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Thermowells are typically constructed of solid drilled-out bar stock and are designed to protect a temperature sensor from flow, high pressure and harsh environments. Thermowells encase and protect temperature sensors from the harmful effects of the processes into which they are immersed without substantially insulating the temperature sensor (thermocouple, RTD, etc.) from the temperature of the process.
What are the most common types of thermowells?
Thermowells are commonly classified according to their connection to a process. The most common types of thermowells are (1) threaded, (2) socket weld, (3) weld-in, and (4) flanged.
As the names imply, a threaded thermowell is screwed into the process either directly into the wall of a tapped pipe or into a thermowell threadolet. A socket weld thermowell is typically welded into a weldolet socket, but the thermowell may be welded directly into the pipe wall. A weld in thermowell is welded directly into the process vessel or piping. A flanged thermowell has a flange collar which is attached to a mating flange on a pipe nozzle.
What are the components of thermowells?
Typically a thermowell consists of (1) a process connection, (2) shank construction, (3) a “Q dimension”, (4) bore size, (5) immersion (“U) length, and (6) lagging extension (“T”) length.
Thermowell process connections:Thermowells are inserted into and connected into a process in a pressure tight manner. The most common process connections for thermowells include threaded, socket weld, and flanged connections.
Thermowell shank construction: The most common shank constructions for thermowells are (1) straight, (2) step, and (3) tapered. A straight shank Thermowell is the same size all along the immersion length of the Thermowell. A step shank Thermowell has an outer diameter of ½” at the end of the thermowell immersion length to provide a quicker response time. In a tapered Thermowell the outside diameter of the Thermowell decreases gradually along the immersion length of the Thermowell. A heavy duty tapered thermowell is typically used for high velocity applications due to the specification of a tapered thermowell shank in the old ASME PTC 19.3 (1974) thermowell standard. However, where the nozzle inside diameter is a design constraint the straight shank thermowell design is often the most resistant to velocity induced resonance.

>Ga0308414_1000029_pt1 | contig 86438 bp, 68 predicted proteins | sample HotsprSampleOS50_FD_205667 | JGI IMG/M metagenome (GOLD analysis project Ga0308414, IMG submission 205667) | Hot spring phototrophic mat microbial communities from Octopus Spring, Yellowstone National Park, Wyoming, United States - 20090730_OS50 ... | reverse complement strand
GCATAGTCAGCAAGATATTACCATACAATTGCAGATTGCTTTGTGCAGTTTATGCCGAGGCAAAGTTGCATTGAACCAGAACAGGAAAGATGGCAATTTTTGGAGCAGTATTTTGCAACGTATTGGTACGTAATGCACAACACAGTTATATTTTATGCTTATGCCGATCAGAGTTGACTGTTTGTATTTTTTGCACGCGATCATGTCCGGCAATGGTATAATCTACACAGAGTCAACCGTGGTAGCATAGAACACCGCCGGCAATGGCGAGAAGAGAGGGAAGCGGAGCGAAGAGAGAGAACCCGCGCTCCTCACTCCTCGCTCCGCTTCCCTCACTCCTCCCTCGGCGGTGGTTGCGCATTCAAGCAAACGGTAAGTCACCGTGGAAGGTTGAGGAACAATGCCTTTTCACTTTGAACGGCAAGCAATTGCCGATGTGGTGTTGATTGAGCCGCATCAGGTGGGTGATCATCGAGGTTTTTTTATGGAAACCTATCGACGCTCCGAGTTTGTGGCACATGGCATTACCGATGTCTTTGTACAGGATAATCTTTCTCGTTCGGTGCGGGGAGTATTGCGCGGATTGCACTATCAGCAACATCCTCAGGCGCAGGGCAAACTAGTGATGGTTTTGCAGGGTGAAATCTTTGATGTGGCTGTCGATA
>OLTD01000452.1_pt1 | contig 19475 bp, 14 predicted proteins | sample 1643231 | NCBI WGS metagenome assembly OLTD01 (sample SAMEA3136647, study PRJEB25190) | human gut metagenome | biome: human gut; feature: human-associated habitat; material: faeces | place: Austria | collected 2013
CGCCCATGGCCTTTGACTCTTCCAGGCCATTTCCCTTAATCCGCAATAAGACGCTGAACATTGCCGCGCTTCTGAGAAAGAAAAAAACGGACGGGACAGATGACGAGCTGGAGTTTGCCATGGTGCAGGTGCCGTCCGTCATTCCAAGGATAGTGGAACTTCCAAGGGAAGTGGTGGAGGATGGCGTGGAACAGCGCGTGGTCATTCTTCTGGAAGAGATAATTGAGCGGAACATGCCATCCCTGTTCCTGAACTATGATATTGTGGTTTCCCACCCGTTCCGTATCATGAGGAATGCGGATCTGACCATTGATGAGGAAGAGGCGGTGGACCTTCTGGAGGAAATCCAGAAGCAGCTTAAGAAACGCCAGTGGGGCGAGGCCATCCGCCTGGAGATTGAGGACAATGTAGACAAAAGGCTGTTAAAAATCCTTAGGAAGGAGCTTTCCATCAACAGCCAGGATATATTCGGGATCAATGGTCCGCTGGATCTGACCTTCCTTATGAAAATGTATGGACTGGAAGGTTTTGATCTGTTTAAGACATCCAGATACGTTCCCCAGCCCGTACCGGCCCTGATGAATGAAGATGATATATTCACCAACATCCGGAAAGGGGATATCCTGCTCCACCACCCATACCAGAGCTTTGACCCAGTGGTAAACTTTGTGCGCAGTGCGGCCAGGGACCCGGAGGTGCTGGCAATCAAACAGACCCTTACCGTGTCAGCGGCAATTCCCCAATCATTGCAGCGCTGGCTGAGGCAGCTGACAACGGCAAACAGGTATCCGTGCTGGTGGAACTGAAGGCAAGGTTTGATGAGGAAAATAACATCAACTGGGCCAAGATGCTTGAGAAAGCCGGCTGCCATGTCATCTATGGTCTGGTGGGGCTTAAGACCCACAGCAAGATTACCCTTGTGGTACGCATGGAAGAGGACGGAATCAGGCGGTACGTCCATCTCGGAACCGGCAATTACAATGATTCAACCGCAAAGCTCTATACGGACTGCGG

Thermowell root dimension (Q): The “Q” dimension of a thermowell is the thickest part of the shank of the thermowell that is on the hot side of the process connection or flange. The size of a thermowell Q dimension is, of course, related to the bore size of the thermowell and the process connection size.
Thermowell Bore size: The inside diameter of a Thermowell. Standard Thermowell bore sizes are .260” and .385”. These sizes are intended to accept a quarter or three eights inch diameter sensor.
Thermowell Immersion (“U”) Length: Thermowell immersion lengths are often called the “U” length. The U length is the measurement of the Thermowell from the bottom of the process connection to the tip of the Thermowell. The U length establishes the length of the Thermowell that is actually in the process being measured.
Thermowell Lagging Extension (“T”) Length: The lagging extension of a thermowell is often referred to as the thermowell’s “T” length. The lagging extension or T length is located on the cold side of the process connection and is usually an extension of the hex length of the Thermowell. Typically, the T length enables the probe and thermowell to extend through insulation or walls.